But in Belarus no one has used their right to alternative service. And the reason is a simple absence of legislation clarifying such a right. Since 1994, when the constitution was adopted, such a law has been absent.
In 2000, even the Constitutional Court of Belarus ruled for the need to prepare legislation in this area. In 2003, several members of the parliament raised this issue. At the beginning of 2010 Alexander Lukashenka himself ordered the preparation of such a law. Yet nothing has changed.
In the meantime, several Belarusians have acted upon their rights and refused to enter the army. Their legal cases were rather strong – they had a constitutional right to alternative civilian service, but the courts rejected their claims invoking the absence of any corresponding legislation. Instead, they were convicted of "evading conscription" which is a criminal offence in Belarus punishable by imprisonment
Take the case of Ivan Mikhailau, a member of a Jewish-messianic religious community from Homel, the second largest city in Belarus. After he had refused to go to the army and had applied for alternative civilian service, on 15 December 2009 he was arrested.
The court found him guilty of "evading conscription" and sentenced him to three months in custody. Amnesty International recognised the young man as a prisoner of conscience. Only on 10 March 2010, after Lukashenka ordered drafting of a law on alternative civilian service, was Ivan’s sentence revised and he was found not guilty in the appeal trial.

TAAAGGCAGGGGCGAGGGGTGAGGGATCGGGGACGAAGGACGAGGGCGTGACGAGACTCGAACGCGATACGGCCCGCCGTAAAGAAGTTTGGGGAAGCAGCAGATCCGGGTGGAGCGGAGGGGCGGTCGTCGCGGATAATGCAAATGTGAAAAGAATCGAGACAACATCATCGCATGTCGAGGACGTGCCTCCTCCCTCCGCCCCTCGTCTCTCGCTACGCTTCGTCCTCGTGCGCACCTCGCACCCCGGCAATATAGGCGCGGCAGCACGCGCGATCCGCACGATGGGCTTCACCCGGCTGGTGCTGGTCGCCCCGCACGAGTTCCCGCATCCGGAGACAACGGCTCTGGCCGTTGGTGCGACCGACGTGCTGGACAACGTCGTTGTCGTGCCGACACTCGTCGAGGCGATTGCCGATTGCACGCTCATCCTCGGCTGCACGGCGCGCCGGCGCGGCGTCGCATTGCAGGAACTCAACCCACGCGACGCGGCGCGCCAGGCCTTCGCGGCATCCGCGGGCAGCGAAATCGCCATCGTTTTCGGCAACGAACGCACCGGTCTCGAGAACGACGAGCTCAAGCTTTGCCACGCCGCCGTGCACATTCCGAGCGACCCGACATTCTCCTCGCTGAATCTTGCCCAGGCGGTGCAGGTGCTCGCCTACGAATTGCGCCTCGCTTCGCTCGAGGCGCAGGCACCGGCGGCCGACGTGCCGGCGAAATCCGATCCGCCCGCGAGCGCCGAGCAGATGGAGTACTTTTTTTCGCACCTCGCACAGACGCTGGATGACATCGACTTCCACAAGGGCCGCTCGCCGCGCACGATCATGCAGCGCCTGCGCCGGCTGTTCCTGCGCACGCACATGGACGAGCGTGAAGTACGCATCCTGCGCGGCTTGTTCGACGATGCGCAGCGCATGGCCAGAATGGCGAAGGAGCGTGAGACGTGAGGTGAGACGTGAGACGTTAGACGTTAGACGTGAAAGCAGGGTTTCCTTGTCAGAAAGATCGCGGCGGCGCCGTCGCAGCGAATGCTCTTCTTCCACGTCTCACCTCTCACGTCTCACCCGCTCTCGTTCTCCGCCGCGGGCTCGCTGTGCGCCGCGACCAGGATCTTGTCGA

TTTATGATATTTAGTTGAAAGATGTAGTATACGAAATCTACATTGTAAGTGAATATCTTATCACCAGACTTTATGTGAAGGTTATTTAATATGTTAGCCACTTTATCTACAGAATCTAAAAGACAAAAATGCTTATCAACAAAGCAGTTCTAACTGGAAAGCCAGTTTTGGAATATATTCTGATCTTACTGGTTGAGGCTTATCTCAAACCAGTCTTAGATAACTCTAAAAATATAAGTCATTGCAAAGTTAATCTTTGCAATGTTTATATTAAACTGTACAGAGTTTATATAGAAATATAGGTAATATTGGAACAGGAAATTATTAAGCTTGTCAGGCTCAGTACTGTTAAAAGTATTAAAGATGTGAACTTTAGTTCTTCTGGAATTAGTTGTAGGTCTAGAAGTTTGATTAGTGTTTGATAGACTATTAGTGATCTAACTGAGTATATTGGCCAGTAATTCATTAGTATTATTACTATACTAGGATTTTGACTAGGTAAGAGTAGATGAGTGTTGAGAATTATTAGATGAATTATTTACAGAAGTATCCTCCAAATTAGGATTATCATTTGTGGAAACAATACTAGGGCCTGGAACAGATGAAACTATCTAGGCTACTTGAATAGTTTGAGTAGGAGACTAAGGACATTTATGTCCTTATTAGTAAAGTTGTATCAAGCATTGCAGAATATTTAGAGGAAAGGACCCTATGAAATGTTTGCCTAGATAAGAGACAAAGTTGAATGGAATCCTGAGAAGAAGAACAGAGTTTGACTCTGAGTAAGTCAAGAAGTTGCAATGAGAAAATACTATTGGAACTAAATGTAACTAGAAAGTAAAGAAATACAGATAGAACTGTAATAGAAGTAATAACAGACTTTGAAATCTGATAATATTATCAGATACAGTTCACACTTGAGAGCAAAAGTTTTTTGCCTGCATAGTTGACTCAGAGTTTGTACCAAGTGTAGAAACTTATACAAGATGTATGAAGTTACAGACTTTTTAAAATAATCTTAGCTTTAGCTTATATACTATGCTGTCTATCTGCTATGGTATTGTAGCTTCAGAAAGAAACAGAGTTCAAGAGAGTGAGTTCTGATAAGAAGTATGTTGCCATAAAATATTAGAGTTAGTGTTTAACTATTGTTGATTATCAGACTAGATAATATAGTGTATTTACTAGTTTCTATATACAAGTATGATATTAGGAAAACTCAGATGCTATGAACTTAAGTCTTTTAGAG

Main Opponents are Top Military Officials
A very long delay in adopting such an important law can be explained only by powerful forces inside the ruling elite. And in Belarus' case it is the Ministry of Defence and related agencies.
"A real man must smell gunpowder", – Alexander Lukashenka once proclaimed. It is a perfect reflection of the position of Belarusian military officials, successors of the Soviet military tradition, who believe in the shamefulness of any type of alternative service.
Another reason is their fear to compete. If the young Belarusians have a right to choose the kind of state service they prefer, the traditional army will have to start attracting recruits instead of simply forcing them to serve. Like any monopoly they are afraid of competition.